*to be continued – no doubt.

It’s a bit of an in-joke between me and my friend Rachel G: if things don’t work out for me in London, I can always move to Stroud. Stroud, for the record, is very small – yet the town lies in the beautiful Cotswolds and the views around are pretty marvellous.

As a challenge, Rachel G had invited me to spend a day at St Joseph’s; the post-16 program of St Rose’s school where she works. St Rose’s is a special needs school founded by the Dominican Sisters of St Rose Convent and has provided special education and support for a century. Rachel works as a TA and assists a group of teenagers with a variety of needs: different levels of cerebral palsy, learning difficulties and wheel chair users. She also learned British Sign language to communicate with a student who is deaf. This has always sounded like hard work to me, but Rachel genuinely loves her job invited me for a personal experience.

As the school year is nearly at an end, there were no regular lessons and therapy: the day was spent rehearsing the school play Peter Pan. It is a great example of the extraordinary support St Rose’s staff give to their students: they push wheelchairs on stage, help with recorded lines on voice machines for those with trouble speaking and support the singing. The whole school is involved with students ranging from the ickle ones in the nursery, a mix of mainstream and special needs students,  to primary and the Post-16 group.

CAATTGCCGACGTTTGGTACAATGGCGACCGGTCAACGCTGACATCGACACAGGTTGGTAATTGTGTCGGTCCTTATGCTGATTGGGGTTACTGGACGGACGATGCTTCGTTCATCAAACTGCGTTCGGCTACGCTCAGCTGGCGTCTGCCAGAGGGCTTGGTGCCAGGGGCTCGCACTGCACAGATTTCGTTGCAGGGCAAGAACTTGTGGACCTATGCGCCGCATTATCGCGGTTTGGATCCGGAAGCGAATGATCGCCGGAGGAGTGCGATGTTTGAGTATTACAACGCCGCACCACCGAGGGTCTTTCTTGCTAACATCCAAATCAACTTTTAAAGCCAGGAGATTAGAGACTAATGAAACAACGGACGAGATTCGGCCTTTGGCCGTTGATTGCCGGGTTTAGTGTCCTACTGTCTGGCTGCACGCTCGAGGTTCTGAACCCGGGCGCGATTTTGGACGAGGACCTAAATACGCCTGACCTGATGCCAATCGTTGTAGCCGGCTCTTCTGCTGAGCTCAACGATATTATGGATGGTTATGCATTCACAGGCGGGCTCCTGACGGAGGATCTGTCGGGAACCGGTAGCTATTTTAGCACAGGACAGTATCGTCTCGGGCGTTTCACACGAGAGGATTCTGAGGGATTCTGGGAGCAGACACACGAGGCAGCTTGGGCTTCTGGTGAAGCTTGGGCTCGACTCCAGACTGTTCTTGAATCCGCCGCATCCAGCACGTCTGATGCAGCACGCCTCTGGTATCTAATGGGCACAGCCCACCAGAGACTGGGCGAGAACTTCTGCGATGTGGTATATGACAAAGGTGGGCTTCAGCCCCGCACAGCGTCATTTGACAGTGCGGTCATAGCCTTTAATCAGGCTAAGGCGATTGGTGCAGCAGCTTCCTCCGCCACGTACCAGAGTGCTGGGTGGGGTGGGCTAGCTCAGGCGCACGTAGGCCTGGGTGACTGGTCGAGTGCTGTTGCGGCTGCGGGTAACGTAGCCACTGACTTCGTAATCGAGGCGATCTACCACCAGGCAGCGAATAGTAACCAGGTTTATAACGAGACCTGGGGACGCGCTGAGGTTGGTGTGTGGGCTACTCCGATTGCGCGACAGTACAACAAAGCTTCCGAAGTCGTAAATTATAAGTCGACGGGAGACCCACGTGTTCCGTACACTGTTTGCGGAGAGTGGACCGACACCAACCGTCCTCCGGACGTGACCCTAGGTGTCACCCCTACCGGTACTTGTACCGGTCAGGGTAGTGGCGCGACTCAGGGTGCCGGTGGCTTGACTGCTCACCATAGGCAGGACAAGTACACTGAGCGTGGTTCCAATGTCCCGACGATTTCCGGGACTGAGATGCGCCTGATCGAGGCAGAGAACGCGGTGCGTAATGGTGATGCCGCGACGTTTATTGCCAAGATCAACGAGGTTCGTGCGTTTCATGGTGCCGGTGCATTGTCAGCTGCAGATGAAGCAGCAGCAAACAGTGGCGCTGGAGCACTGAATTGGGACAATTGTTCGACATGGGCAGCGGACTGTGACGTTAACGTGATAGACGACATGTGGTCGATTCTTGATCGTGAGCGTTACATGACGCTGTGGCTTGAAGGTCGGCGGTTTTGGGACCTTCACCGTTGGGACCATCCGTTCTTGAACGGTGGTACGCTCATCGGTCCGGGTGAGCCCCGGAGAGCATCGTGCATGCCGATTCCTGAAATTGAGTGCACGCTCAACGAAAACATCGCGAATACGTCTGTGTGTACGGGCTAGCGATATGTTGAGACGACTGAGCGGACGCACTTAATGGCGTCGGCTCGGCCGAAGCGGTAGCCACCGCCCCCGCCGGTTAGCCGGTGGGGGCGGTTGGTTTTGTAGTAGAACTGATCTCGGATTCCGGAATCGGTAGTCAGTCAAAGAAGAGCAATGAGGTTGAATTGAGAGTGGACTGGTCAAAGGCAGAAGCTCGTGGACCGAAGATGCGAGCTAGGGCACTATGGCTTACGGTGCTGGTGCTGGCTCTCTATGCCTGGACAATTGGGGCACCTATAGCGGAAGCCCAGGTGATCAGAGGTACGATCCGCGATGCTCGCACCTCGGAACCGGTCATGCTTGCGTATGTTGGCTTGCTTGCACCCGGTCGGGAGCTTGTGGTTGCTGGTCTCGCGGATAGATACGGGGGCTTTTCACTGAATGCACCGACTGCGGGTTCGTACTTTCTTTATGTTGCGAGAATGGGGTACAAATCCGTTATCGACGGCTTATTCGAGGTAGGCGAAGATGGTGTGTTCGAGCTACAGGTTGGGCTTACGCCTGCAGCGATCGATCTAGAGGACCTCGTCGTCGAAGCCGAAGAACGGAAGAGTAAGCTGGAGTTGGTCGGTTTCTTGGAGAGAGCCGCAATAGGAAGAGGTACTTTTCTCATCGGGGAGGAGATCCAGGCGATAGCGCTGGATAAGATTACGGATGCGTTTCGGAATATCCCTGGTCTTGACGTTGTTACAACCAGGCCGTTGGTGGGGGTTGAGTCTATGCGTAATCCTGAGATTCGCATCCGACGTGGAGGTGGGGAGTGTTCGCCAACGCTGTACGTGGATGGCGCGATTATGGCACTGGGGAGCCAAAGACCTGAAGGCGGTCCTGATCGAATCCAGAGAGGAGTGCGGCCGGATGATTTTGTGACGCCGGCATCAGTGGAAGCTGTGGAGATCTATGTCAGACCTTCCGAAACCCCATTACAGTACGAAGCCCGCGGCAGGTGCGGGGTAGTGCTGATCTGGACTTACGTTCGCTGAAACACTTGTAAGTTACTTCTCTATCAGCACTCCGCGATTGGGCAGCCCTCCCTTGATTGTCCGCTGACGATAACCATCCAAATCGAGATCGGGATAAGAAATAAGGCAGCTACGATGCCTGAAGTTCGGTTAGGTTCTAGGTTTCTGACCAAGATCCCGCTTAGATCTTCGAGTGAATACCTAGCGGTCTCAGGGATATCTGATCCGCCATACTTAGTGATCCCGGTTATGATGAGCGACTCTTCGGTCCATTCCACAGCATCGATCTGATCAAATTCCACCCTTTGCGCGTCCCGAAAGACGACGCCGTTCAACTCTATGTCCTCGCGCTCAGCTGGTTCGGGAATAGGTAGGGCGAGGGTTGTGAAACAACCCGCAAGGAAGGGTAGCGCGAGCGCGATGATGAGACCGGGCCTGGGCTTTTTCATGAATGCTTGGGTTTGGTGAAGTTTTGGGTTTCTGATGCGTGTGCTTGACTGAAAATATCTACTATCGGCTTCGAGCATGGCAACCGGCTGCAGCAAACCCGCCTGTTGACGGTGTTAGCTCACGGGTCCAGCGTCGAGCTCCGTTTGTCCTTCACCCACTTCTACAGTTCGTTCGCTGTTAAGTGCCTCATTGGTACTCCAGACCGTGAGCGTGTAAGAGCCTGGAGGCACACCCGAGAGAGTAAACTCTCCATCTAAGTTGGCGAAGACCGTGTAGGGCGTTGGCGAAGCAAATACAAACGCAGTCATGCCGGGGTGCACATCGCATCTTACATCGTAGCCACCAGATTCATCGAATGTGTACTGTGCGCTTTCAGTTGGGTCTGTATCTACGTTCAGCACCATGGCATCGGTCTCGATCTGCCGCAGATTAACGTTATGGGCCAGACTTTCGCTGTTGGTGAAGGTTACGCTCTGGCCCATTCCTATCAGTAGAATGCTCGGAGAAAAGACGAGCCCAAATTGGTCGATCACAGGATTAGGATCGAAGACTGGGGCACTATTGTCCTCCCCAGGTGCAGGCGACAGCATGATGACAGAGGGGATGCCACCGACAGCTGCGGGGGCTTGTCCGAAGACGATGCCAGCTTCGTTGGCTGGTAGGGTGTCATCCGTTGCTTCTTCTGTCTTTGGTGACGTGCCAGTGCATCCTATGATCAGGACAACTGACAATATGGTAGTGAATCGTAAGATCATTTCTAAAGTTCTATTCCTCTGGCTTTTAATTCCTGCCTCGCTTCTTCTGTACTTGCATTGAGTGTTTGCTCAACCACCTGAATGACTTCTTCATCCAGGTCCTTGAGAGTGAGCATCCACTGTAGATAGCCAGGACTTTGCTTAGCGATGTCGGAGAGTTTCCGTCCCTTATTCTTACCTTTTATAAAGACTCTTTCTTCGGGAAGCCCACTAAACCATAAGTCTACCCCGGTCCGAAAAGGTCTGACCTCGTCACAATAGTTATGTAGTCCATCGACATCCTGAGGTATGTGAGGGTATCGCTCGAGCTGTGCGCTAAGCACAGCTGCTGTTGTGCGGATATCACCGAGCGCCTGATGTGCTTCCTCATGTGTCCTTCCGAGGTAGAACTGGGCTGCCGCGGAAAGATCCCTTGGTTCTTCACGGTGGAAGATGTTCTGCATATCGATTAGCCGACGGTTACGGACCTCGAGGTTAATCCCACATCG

I hung out with The PIrates and one student who was the crocodile as he enthusiastically signed to me. ( Yes, I now know the sign for ‘crocodile’, which will no doubt come in handy one day.) I’ll be honest, when I was introduced I was daunted: every student has an individual way of communicating and sometimes it takes time to decipher. Luckily they were kind and patient with my ineptness, unlike other teenagers might be. Still, boys will be boys indeed: as an attractive female member of staff left after conversation with two boys, the two (one who is deaf and the other strapped to his wheelchair) exchanged looks, communicated in noise and then gave each other a knowing fist-bump. Oh, Purrrlease!

The staff’s day is a logistical puzzle as everyone has to be helped from A to B, and assisted with toilet breaks and specific snack/drink needs. I also spent half an hour playing Amy Pond on a Dr Who adventure through the gardens of the school with one of the students, during his one-on-one time. Life at St Rose’s school feels like being part of ‘the ideal family’ whose love and time gives students the care they need to flourish. The fruit is the students’ confidence, not only oozing from the pictures of the many community field trips and educational excursions, proudly displayed on the schoolwalls, but in daily life.  St Rose’s gives students skills for life, and as much as Rachel claims her job doesn’t feel like a job, one day exhausted me: so excuse my gushing admiration for all the staff whose hard work makes the students very happy.

PS: I spoke to one of the students who asked me what I did, so I told him I write. His face lit up: “Are you a blogger?”  Well Ryan, I am – and I just wanted to thank you and your mates for letting me hang out with you. I really enjoyed my day and I hope that the play will go well. Have fun being Pirate Alan, oh and sing loudly because I can’t wait to see the DVD footage of that sea shanty! 😉